A new technique that uses water to create patterns of wires less than 10 nanometers wide could be promising for the semiconductor industry as it seeks to make circuits ever smaller.
The technique, developed by the lab of chemist James Tour at Rice University, builds upon its discovery that the meniscus–the curvy surface of water at its edge–can be an effective mask to make nanowires.
The researchers have now made nanowires between 6 and 16 nanometers wide from silicon, silicon dioxide, gold, chromium, tungsten, titanium, titanium dioxide, and aluminum. They have also made crossbar structures of conducting nanowires from one or more of the materials.
A paper on their technique, called meniscus-mask lithography, has been published online by the journal Nano Letters.
“This could have huge ramifications for chip production since the wires are easily made to sub-10-nanometer sizes,” Tour says. “There’s no other way in the world to do this en masse on a surface.”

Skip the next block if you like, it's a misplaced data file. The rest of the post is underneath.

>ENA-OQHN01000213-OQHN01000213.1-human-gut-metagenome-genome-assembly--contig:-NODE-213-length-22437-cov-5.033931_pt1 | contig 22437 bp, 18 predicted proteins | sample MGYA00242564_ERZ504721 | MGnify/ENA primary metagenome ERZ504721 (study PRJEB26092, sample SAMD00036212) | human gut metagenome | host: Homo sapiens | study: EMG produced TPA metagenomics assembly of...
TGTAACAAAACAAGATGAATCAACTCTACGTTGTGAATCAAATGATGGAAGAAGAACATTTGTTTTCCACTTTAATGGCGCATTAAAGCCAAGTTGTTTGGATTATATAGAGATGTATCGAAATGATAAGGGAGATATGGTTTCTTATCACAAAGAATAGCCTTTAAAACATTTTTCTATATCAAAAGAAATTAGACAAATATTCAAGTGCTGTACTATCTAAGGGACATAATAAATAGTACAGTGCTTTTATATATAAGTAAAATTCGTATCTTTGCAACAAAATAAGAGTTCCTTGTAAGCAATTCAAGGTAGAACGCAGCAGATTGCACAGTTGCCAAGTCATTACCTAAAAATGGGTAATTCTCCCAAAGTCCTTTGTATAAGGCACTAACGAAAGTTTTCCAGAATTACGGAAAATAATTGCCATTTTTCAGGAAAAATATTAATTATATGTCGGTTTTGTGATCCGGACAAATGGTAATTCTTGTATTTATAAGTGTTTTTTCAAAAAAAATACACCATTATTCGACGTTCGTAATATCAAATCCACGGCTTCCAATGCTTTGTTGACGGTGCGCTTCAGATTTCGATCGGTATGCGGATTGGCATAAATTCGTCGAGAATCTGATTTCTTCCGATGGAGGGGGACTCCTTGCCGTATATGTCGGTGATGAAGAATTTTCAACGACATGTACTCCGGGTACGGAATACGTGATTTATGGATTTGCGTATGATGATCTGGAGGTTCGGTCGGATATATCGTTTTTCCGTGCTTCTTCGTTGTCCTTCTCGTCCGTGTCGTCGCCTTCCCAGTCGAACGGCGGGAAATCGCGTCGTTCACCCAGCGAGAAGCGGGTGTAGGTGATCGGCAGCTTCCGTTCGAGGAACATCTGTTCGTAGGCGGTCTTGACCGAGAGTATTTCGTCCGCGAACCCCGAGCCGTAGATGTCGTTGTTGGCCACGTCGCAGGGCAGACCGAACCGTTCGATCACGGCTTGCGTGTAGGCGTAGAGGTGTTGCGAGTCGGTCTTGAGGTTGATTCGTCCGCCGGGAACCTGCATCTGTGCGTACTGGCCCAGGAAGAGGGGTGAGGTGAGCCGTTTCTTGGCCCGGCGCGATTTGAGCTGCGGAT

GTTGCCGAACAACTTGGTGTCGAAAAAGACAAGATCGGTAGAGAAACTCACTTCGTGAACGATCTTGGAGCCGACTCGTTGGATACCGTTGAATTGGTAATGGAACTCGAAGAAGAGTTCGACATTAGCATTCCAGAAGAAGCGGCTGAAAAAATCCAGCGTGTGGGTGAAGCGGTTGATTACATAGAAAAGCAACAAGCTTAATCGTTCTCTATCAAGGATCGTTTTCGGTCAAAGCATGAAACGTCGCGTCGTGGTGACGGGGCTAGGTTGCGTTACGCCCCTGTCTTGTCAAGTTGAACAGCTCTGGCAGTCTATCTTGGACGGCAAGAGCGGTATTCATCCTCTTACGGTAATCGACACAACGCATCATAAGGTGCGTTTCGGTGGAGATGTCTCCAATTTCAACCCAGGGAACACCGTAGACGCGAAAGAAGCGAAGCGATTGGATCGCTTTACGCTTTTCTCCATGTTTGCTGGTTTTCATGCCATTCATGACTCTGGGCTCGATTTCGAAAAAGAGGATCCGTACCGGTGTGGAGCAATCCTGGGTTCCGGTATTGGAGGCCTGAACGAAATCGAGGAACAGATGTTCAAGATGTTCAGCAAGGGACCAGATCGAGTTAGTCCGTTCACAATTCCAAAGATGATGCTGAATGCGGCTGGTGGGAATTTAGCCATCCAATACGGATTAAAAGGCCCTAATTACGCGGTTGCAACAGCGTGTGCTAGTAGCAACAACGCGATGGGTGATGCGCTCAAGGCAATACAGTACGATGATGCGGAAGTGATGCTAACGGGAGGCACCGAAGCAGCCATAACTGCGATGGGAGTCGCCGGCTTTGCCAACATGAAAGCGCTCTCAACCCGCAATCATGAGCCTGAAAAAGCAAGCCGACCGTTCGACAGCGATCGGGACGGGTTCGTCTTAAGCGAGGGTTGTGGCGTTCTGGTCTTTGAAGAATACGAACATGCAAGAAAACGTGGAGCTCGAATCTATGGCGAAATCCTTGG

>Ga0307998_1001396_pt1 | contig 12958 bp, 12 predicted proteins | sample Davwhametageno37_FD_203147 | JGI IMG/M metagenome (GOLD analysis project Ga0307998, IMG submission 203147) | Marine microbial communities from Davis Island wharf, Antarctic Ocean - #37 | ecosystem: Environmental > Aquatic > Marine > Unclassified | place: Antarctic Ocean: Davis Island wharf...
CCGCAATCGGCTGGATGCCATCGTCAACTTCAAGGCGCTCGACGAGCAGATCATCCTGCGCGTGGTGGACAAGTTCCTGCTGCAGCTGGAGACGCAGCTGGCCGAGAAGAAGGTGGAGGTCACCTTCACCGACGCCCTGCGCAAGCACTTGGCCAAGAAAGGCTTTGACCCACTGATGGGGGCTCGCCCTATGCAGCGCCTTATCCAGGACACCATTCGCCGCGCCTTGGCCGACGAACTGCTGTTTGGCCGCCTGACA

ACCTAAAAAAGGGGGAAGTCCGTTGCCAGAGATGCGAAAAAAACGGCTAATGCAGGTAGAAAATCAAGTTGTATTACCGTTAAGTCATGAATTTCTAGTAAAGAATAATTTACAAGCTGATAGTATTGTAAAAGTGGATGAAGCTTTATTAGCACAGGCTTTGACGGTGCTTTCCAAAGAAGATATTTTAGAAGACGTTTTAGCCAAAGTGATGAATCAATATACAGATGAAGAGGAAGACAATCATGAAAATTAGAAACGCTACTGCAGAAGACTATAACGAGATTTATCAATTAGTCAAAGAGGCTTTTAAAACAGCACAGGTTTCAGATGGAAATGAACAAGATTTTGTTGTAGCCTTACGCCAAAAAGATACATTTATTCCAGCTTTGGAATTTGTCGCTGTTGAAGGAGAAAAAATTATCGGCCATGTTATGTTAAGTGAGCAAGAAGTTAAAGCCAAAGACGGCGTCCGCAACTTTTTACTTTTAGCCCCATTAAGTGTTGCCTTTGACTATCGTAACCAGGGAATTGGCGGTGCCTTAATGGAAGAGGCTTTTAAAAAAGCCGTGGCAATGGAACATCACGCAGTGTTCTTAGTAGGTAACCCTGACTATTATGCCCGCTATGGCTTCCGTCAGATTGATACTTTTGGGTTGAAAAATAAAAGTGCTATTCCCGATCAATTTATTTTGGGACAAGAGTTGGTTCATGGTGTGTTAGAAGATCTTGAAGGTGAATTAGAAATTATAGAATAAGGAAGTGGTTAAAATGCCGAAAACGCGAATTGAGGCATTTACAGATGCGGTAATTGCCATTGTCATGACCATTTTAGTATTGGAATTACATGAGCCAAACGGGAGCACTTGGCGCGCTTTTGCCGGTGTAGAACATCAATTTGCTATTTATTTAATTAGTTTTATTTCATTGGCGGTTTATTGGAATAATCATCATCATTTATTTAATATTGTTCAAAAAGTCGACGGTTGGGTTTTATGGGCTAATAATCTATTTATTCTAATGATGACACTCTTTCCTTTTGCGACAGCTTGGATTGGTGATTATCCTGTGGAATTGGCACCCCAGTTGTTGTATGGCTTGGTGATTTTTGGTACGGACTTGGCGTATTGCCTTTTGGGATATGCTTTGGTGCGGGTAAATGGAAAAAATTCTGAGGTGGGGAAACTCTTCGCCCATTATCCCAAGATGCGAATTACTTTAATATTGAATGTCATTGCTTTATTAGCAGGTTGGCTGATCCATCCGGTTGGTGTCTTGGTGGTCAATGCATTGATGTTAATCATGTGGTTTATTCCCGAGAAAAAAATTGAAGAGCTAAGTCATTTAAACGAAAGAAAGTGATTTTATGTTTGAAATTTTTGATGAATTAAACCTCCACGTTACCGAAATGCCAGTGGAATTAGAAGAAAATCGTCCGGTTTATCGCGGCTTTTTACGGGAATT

Current approaches to making such tiny wires take several paths. Lithography, the standard method for etching integrated circuits, is approaching the physical limits of its ability to shrink them further. Bulk synthesis of semiconducting and metallic nanowires is also possible, but the wires are difficult to position in integrated circuits.
Water’s tendency to adhere to surfaces went from an annoyance to an advantage when the Rice researchers found they could use it as a mask to make patterns.
The water molecules gather wherever a raised pattern joins the target material and forms a curved meniscus created by the surface tension of water.
The meniscus-mask process involves adding and then removing materials in a sequence that ultimately leaves a meniscus covering the wire and climbing the sidewall of a sacrificial metal mask that, when etched away, leaves the nanowire standing alone.
Tour says the process should work with modern fabrication technology with no modifications to existing equipment and minimal changes in fabrication protocols. No new tools or materials are needed.
The Air Force Office of Scientific Research supported the research.
Source: Rice University